# How can I solve a polynomial problem without using a calculator?

• danago
In summary, the conversation discusses finding the remaining real factors of a polynomial that is exactly divisible by x^2 + 3. Various methods are suggested, such as using a calculator to graph the polynomial and find its roots, multiplying by the general cubic equation and comparing coefficients, or using the Rational Root Theorem to find potential roots. The theorem provides a list of possible rational roots based on the polynomial's coefficients, and these can be used to find the remaining factors of the polynomial. The conversation also includes a step-by-step explanation of how to find the remaining factors using the factorization theorem.

#### danago

Gold Member
Given that $$x^5 - 2x^4 + 2x^3 - 4x^2 - 3x + 6$$ is exactly divisible by $$x^2 + 3$$, find the remaining real factors of the polynomial.

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I could easily do that question using a calculator, just by graphing it and finding the roots. Another thing i can do is multiply the factor by the general cubic equation, expand the brackets, and then compare the coefficients. But then that leaves me with the polynomial in terms of the product of only 2 of its factors.

If i was given a question like this in a test, how can i show working? How can i do it without even touching a calulator?

Thanks,
Dan.

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Did you find the ratio, that 3-rd order polynomial ?

dextercioby said:
Did you find the ratio, that 3-rd order polynomial ?

$$x^5 - 2x^4 + 2x^3 - 4x^2 - 3x + 6= (x^2 + 3)(x^3 - 2x^2 - x + 2)$$

Is that what you mean?

Rational Root Theorem. Look it up. After that its a nice quadratic.

And yes, that's what he meant. O btw, graphing on your calculator does not give complex roots.

Hmm never heard of the rational root theorem. Looks good though. So according to that, the potential roots to my cubic are 1 and 2. On testing them, it appears they are both roots. So then i can use one of those roots and use the same coefficient comparison method on the cubic, and keep factorizing it like that, until i have it as the product of linear factors?

Is that how you would have done it?

Thanks for the help by the way.

You can factor the cubic w/o knowing the theorem.

$$x^3 -2x^2 -x +2 = x^2 (x-2)-(x-2)=(x-2)(x^2 -1)=(x-2)(x-1)(x+1)$$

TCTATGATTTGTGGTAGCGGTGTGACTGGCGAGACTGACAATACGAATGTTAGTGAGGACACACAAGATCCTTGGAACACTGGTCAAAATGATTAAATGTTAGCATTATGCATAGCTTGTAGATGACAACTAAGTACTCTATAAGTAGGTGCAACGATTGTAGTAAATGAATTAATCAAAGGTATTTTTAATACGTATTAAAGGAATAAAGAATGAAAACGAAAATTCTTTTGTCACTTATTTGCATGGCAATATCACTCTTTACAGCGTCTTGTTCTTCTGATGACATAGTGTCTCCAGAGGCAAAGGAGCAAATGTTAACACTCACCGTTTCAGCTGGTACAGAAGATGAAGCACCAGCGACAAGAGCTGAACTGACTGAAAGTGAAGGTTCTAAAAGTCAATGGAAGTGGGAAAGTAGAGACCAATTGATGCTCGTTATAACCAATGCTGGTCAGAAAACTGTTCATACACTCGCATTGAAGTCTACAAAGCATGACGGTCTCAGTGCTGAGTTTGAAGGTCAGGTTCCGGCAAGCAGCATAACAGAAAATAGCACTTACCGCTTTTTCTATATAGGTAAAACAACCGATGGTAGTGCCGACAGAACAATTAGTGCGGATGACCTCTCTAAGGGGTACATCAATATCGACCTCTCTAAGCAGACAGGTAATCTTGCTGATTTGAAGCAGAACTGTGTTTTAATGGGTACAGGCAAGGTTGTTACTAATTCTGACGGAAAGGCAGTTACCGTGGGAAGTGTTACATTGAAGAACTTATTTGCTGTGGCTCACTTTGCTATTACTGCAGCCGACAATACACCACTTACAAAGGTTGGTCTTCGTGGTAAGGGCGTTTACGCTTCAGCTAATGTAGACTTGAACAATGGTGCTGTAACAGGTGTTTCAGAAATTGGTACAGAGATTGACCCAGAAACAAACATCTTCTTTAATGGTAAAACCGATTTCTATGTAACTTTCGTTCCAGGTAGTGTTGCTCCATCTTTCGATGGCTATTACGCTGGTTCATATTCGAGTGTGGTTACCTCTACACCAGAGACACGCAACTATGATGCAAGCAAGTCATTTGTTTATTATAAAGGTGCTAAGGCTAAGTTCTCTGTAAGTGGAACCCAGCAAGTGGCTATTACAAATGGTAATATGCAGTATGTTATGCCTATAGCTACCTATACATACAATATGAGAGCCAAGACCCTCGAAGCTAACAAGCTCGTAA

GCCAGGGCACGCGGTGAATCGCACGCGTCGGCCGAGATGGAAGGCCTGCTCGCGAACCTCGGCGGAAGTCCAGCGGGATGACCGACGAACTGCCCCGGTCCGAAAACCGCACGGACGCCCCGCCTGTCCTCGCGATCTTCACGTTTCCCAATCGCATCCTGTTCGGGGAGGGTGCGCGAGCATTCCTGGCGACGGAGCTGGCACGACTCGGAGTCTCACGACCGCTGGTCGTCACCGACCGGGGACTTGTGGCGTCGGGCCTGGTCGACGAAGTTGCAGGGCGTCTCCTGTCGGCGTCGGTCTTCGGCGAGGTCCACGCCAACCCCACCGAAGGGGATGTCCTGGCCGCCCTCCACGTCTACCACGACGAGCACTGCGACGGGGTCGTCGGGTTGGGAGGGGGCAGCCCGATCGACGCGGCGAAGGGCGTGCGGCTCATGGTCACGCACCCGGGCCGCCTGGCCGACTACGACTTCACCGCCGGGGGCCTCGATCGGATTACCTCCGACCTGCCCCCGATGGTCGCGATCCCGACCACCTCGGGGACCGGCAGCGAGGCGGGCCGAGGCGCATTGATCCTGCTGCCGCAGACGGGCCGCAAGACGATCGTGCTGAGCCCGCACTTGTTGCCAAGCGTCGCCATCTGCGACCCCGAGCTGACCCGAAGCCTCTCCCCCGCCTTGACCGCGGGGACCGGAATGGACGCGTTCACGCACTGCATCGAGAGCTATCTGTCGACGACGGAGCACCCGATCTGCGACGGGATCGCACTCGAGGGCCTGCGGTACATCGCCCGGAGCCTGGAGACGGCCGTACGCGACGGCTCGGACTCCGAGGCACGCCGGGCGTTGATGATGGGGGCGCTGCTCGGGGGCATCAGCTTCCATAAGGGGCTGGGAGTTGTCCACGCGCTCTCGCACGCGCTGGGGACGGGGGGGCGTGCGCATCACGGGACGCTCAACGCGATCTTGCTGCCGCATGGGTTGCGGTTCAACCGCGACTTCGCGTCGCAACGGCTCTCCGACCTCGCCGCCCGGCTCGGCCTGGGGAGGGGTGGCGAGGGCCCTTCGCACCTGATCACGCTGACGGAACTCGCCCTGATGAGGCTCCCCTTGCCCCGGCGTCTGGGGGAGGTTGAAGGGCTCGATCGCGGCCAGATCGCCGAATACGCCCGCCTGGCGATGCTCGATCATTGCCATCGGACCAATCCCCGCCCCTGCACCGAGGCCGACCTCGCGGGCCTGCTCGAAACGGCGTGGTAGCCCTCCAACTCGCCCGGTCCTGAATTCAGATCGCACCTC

Sometimes it works, sometimes it doesn't. When it doesn't, you can apply the theorem. A cubic polynomial always has a real root.

Ahh ok. Never thought about doing that. Thanks :)

Actually, the theorem concerns polynomials with "integer ($\in\mathbb{Z}$) coefficients" and consequently all integer (so both the negative) divisors of the "free term" could be roots.

dextercioby said:
Actually, the theorem concerns polynomials with "integer ($\in\mathbb{Z}$) coefficients" and consequently all integer (so both the negative) divisors of the "free term" could be roots.
The theorem provides a complete list of possible rational roots of the polynomial equation: $$a_{n}x^n + a_{n–1}x^n–1 + ··· + a_{2}x^2 + a_{1}x + a_{0} = 0$$ where all coefficients are integers.

This list consists of all possible numbers of the form p/q, where p and q are integers. p must divide evenly into the constant term $$a_{0}$$. q must divide evenly into the leading coefficient $$a_{n}$$.

In the simplest terms, say you have:
$$1x^3-2x^2-x-2$$

You take q, the 1 in $$1x^3$$, and find all the integer factors of it, in this case, ±1.

Then you take p, the constant term in the cubic, in this case 2. Once again find all the integer factors of p: ±1, ±2.

Now, all possible rational roots of the equation is defined as p/q, or: $$\pm 1, \pm 2$$

Sure enough the roots are $$(x-2)(x-1)(x+1)$$

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take the question and start with P(x)=the question. this is an easy question that requires 3 steps. Step 1: find a zero; Step 2: divide the question with the zero using Remainder or factorization therom; Step 3: factorize the quotiont. il show you

P(x)=$$x^5 - 2x^4 + 2x^3 - 4x^2 - 3x + 6$$

Then subsutue x with +1. you should get a zero.
take x-1(By the factorization therom) and divide by the original question
now take the quotion( if done right, their should be no remainer)and factorize

you should get all the zeros of the question.

## What are the factors of a polynomial?

The factors of a polynomial are the expressions that can be multiplied together to get the original polynomial. For example, the polynomial 2x^2 + 4x + 6 has factors of (2x + 3)(x + 2).

## How do you find the factors of a polynomial?

To find the factors of a polynomial, you can use a variety of methods such as factoring by grouping, using the quadratic formula, or using the difference of squares formula. It is important to first check if the polynomial has any common factors that can be factored out.

## What is the difference between a factor and a term in a polynomial?

A factor is an expression that can be multiplied with other factors to get the original polynomial, while a term is a single number, variable, or combination of the two. For example, in the polynomial 4x^2 + 8x + 12, the factors are (4x + 6)(x + 2), while the terms are 4x^2, 8x, and 12.

## Can a polynomial have more than one set of factors?

Yes, a polynomial can have multiple sets of factors. For example, the polynomial 6x^2 + 12x + 18 can be factored as (6x + 6)(x + 3) or as (2x + 9)(3x + 2). Both sets of factors will give the same result when multiplied together.

## Why is factoring polynomials important?

Factoring polynomials is important because it allows us to simplify complex expressions and solve equations. It also helps us identify patterns and relationships between numbers and variables, which can be useful in solving more advanced mathematical problems.